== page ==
Lawyers working for the SRC’s student legal service are calling on Sydney University management to fund a dedicated full-time discrimination solicitor to manage a surge in complaints of sexual harassment and assault, as student demand for legal help reaches “saturation”.
The call comes after an Honi Soit report earlier this month found there could be as many as 340 unreported sexual assaults every year at Sydney University, based on data obtained under freedom of information as well as the University’s own estimated incident reporting rate of just 1 per cent, based on a 2015 report.
Thomas McLoughlin and Annie Zeng, who provide free legal advice to students on a range of matters, say it’s time the University demonstrated real action on the issue.
“If Sydney University wants to provide leadership and wants to be ahead of the game, yes there probably would be an increase in [sexual assault and harassment] statistics, but that wouldn’t be a result of increased offending, it would be because of increased reportage,” said McLoughlin.
Demand for legal advice has grown this year as recent media coverage has sparked heightened awareness of campus sexual assault. McLoughlin and Zeng have been working overtime as a result.
“The [student] legal office has sought to deal with this as best they can, but the demands on the SRC legal office are at saturation,” said McLoughlin.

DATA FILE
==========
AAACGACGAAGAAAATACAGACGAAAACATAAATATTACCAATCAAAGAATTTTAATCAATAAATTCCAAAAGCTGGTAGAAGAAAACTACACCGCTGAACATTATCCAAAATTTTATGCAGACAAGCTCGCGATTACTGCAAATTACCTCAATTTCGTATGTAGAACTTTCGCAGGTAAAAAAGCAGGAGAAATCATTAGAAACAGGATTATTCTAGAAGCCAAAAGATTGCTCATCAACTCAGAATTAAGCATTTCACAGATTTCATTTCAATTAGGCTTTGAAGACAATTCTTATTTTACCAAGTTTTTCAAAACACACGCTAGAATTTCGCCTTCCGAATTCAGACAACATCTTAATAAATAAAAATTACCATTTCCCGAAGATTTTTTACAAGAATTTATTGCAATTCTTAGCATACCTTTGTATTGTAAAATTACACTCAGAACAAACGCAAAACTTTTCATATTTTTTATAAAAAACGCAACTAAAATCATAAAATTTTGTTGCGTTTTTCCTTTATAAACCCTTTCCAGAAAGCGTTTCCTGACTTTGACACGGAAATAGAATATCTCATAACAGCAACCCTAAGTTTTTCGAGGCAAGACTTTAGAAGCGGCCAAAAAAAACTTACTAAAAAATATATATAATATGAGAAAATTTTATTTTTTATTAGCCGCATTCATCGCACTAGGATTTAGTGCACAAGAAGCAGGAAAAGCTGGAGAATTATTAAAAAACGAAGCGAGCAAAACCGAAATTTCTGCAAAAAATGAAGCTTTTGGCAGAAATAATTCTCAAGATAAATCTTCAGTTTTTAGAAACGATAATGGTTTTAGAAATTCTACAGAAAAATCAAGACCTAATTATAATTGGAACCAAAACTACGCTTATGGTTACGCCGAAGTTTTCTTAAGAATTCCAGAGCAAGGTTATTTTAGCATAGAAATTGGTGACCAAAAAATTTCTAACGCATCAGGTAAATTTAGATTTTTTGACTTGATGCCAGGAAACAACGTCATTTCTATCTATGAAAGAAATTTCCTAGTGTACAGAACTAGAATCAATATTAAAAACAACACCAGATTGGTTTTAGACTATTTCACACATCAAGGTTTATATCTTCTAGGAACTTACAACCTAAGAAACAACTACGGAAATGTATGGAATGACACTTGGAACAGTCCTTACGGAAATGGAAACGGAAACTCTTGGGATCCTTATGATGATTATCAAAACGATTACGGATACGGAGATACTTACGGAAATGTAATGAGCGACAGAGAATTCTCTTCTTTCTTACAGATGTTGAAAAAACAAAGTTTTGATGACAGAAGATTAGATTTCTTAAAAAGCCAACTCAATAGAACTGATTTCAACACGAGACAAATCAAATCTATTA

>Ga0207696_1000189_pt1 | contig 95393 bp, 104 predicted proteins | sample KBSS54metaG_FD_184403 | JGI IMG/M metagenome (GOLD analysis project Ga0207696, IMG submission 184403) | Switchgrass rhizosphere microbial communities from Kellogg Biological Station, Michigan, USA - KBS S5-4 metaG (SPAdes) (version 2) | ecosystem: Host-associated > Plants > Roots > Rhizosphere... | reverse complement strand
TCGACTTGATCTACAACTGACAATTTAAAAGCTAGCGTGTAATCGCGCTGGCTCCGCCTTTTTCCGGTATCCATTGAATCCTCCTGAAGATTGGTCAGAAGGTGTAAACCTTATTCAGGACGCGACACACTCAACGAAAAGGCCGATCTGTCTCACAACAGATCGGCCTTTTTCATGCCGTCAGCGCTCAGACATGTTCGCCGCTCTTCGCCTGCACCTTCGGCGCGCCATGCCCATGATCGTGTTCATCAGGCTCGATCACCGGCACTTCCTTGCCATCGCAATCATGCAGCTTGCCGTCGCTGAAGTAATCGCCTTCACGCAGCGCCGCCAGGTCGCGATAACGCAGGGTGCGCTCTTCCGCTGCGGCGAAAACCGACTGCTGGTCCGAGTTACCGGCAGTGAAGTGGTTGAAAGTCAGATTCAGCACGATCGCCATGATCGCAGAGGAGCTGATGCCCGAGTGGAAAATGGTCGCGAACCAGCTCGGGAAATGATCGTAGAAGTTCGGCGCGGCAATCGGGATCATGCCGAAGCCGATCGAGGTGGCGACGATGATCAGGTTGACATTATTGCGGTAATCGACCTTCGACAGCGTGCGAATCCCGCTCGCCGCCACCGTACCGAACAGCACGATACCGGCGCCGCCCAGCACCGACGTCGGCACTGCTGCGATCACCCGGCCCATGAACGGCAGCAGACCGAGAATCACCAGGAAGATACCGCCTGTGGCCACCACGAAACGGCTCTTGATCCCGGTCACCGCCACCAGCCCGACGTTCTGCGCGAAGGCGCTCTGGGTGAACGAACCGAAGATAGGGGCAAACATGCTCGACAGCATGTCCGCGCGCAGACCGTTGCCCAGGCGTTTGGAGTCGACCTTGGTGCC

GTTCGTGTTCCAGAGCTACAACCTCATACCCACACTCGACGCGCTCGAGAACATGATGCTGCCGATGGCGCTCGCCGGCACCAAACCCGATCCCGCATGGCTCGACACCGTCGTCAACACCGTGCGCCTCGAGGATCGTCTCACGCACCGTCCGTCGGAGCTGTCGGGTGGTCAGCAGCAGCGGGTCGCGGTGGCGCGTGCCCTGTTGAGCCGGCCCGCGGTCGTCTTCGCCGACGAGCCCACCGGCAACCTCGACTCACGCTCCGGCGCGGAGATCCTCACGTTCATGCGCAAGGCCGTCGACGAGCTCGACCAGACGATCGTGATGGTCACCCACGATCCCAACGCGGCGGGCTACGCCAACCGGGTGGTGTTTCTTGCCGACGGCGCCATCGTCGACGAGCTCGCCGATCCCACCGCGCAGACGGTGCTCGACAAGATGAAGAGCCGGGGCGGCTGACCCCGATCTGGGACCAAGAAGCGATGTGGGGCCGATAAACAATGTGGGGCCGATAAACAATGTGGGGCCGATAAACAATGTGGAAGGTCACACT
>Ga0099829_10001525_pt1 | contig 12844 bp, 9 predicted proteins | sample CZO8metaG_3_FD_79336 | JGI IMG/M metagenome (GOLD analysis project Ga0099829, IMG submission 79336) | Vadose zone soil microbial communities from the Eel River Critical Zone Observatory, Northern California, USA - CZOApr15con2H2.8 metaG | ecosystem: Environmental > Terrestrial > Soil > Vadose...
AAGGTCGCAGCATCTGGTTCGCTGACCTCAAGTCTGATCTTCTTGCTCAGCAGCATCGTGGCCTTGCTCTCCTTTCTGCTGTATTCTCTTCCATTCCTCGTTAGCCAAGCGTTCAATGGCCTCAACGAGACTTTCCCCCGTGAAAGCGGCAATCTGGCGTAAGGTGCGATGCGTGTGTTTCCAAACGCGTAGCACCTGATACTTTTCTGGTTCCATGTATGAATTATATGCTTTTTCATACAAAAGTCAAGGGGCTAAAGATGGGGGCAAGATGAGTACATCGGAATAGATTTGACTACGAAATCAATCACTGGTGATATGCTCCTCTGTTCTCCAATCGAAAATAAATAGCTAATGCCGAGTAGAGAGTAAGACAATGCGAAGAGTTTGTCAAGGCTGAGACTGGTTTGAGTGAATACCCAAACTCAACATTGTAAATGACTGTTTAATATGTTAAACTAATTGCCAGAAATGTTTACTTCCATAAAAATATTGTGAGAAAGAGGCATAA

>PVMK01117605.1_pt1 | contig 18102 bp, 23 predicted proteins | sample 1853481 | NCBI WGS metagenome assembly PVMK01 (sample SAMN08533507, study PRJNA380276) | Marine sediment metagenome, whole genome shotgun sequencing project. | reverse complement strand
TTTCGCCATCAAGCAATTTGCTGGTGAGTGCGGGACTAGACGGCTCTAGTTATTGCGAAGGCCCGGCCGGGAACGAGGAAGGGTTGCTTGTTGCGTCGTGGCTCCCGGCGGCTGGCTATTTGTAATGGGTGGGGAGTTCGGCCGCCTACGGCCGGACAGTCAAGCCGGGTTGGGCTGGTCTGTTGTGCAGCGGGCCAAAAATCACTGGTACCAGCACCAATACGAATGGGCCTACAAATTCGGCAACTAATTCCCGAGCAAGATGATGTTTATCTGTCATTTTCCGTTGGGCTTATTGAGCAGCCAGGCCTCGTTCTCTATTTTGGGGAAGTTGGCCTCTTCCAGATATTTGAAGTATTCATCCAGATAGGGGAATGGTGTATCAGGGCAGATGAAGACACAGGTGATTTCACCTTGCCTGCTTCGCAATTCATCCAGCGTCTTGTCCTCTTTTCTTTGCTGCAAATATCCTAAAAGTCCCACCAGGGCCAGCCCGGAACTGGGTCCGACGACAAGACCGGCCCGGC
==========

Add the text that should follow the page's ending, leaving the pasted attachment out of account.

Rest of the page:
Zeng, who has worked at the SRC since 2010, said the legal team had until recently been employed part-time on a restricted budget, even as their workload has doubled on previous years.
“As more people become aware of us and what kind of service we provide here, there’s definitely been an increase of students who come get help on sensitive legal matters,” she said.
Zeng added the SRC was in dire need of more funding to pay for legal training in handling sensitive cases like sexual assault, on top of establishing another full-time dedicated solicitor position.
“Special care and attention should be provided to victims of sexual assault because they’re not only having these legal issues, but they’re also emotionally vulnerable too.”
The legal team’s proposed solicitor role would be funded by the University, but would work under the SRC’s auspices to ensure harassment and assault complaints could be dealt with at arm’s length, avoiding potential conflicts of interest.
“It’s well understood now with documentaries like The Hunting Ground, and repeated examples of misconduct at the colleges, that there is already a reputational risk for universities,” said McLoughlin.
“If there were a solicitor that was dedicated to providing that moral support, just as there is domestic violence liaison support in the courts system, that would improve the experience and the sense of safety of the female student body significantly.”
The proposed role would also handle growing incidents of online harassment over social media, as well as a role in public education, advocacy and outreach.
A spokesperson for the University did not directly address McLoughlin and Zeng’s proposal, but said relevant staff were undergoing training on handling complaints of harassment and sexual assault.
“Any sexual assault is a criminal matter and the University has a strong working relationship with NSW Police so incidents are reported appropriately,” they said.
Reporting rates of sexual crimes are disproportionately low among students for a host of reasons including inaccessible University reporting procedures and a lack of faith in authorities to take action against perpetrators.
Photo: Tom Joyner